Ancient fresco among 60 treasures returned to Italy from US

Streaming HUBJanuary 23, 2023

ROME (AP) – A fresco depicting Hercules and Herculaneum, the city destroyed along with Pompeii by the 79 AD eruption of Mount Vesuvius, was returned to Italy on Monday, along with 59 other ancient fragments illegally combined. Smuggled into the United States.

Last summer, US authorities announced that the fresco and dozens of other smuggled objects, which ended up in private collections in the United States, would be returned to Italy.

One of the more precious pieces displayed to reporters in Rome is a 2000 BC kylix, or shallow two-handled drinking vessel, that is some 2,600 years old. Also returned is a carved marble head, depicting the goddess Athena, from the 2nd century BC.

Italy said the returned works are worth more than $20 million (18 million euros) in total.

The fresco, done in the classic style of Pompeian art, depicts Hercules as a child strangling a snake.

The returned pieces had been sold by art dealers, ended up in private American collections and lacked documentation to prove they could be legally brought abroad from Italy.

Under Italian law from 1909, archaeological objects excavated in Italy could not leave the country without permission, unless they were taken abroad before the law became law.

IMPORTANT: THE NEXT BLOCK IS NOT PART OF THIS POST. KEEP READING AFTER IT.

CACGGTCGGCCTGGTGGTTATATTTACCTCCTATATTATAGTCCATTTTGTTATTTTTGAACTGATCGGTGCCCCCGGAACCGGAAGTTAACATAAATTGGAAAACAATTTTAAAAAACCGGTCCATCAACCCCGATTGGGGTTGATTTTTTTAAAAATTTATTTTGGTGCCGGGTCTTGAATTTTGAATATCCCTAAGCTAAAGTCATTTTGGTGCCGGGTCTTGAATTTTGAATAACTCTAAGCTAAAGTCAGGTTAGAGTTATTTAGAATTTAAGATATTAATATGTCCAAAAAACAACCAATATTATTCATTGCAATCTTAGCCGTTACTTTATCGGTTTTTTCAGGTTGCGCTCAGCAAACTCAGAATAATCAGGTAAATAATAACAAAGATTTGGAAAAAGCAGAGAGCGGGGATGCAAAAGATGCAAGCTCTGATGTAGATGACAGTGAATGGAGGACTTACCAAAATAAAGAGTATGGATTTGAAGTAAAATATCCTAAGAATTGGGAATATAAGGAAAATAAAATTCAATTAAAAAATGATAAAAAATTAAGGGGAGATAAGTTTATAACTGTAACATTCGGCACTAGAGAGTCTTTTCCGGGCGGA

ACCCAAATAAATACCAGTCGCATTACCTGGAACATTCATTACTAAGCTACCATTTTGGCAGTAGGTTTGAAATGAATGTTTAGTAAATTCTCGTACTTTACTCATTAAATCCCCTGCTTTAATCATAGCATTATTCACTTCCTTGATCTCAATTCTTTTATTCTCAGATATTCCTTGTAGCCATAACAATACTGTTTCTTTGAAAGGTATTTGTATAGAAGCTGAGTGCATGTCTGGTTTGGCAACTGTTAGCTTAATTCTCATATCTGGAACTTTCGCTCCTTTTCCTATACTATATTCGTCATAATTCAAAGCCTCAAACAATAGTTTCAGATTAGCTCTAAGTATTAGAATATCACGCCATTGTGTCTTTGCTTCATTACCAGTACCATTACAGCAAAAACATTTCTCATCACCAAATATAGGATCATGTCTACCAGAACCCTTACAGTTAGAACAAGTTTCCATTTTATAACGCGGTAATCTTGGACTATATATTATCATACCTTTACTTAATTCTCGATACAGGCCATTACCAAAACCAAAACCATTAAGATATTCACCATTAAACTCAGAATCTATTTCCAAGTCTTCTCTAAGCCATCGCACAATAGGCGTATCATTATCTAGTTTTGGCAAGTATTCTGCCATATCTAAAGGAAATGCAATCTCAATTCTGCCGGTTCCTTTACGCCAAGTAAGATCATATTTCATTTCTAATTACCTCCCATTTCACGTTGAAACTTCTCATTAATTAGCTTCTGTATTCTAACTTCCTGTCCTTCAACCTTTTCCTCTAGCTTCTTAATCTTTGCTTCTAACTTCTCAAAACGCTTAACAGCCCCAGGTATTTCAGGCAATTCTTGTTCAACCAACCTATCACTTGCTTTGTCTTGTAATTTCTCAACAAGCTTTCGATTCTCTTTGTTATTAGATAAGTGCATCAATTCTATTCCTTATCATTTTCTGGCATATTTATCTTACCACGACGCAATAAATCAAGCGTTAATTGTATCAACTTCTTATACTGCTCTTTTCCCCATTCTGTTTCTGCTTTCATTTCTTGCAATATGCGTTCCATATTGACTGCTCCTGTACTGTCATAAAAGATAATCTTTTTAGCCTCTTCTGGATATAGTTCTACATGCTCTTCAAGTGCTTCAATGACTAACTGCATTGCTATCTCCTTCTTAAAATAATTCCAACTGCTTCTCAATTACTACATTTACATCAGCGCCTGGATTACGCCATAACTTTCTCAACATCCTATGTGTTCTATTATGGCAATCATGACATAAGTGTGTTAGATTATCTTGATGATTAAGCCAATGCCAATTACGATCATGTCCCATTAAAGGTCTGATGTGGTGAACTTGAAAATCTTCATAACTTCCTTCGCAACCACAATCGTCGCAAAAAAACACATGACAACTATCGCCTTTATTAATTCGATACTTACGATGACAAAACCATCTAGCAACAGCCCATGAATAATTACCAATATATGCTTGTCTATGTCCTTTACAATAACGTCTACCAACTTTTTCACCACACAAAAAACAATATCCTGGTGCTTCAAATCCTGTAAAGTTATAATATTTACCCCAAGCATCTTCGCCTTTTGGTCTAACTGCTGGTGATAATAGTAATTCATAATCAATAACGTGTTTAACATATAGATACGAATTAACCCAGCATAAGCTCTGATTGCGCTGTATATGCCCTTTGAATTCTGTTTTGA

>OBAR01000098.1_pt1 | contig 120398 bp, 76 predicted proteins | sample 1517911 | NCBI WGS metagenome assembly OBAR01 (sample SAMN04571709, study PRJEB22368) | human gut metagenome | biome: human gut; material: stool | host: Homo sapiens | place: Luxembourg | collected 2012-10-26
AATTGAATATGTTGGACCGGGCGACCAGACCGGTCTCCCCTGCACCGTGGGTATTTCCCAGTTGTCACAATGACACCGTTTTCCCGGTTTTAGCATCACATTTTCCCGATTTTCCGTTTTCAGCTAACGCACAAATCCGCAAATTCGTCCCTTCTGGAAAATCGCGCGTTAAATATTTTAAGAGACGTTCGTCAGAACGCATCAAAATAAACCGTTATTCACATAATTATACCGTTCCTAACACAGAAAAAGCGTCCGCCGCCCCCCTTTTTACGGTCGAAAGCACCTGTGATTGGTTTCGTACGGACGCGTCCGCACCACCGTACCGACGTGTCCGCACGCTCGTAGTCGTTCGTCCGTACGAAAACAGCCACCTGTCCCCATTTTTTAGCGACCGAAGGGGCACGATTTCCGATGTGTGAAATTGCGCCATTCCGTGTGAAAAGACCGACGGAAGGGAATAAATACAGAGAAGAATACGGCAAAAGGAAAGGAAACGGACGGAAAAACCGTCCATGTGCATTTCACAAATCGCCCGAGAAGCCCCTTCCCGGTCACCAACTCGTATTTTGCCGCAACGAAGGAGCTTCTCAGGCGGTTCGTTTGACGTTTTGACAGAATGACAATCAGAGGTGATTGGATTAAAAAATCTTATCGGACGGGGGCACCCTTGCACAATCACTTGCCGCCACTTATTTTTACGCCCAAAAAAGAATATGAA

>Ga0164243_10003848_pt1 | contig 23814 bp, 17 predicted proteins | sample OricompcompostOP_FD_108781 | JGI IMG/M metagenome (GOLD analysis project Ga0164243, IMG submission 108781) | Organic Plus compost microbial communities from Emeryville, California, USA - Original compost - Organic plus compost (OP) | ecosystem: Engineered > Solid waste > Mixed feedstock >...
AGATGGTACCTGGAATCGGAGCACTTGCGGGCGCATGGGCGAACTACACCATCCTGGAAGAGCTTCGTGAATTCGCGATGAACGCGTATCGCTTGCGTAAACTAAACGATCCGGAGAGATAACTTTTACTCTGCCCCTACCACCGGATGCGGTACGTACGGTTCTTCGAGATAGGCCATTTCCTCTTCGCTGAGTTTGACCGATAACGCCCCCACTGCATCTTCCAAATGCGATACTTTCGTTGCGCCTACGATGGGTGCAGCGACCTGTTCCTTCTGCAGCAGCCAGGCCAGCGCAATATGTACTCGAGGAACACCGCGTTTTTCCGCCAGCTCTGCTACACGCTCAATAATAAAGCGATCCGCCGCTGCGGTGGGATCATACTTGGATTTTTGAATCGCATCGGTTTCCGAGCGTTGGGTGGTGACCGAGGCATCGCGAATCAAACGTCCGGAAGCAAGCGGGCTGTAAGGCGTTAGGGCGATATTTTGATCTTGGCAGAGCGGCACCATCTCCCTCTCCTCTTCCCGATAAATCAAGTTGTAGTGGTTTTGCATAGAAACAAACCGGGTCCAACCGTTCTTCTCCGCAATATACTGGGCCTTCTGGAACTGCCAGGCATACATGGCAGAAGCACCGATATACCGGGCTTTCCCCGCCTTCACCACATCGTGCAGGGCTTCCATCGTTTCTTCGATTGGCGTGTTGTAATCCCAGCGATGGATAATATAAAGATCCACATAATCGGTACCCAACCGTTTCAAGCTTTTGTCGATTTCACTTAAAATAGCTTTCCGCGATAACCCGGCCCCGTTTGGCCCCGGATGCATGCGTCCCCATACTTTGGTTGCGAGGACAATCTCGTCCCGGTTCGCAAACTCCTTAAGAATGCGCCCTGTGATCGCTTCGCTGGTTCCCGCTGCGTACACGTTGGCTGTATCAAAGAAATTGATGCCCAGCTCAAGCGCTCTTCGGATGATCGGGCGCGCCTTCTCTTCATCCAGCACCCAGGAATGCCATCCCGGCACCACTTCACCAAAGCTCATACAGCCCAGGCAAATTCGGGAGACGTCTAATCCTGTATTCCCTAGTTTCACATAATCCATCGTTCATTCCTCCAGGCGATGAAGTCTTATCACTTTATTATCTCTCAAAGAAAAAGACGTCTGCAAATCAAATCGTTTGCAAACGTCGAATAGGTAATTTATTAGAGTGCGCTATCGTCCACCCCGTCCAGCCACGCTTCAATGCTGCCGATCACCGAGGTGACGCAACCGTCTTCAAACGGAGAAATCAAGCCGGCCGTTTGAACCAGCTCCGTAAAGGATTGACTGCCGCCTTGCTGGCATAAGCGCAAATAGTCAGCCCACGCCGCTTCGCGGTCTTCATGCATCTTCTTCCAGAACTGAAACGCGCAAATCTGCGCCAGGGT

At Monday’s presentation was Manhattan assistant district attorney Matthew Bogdanos, who heads the office’s unit combating illegal antiquities trafficking. On this investigation, his office worked jointly with a special arts squad branch of Italy’s paramilitary Carabinieri.

“For Italian antiquities alone we have conducted 75 raids, recovering over 500 priceless treasures worth more than $55 million,” Bogdanos said.

Italy has been a leader in retrieving illegally exported antiquities from museums and private collections abroad.

The country has been so successful in recovering such ancient artefacts and artifacts that it created a museum for them. The Museum of Rescued Art was inaugurated in June in a cavernous structure that is part of the ancient Baths of Diocletian in Rome.

Italian cultural authorities are deciding whether to allocate the latest returned pieces to the museums where they were believed to have been excavated. Culture Minister Gennaro Sangiuliano told reporters that another possibility was to hold a special exhibition of the returned pieces.

It is not only Italy that loses pieces of its own history when artifacts are discovered in clandestine excavations and smuggled to art dealers for profitable sale. Academic experts, deprived of valuable information about the context of the area where the objects were originally found, lose knowledge about past civilizations.


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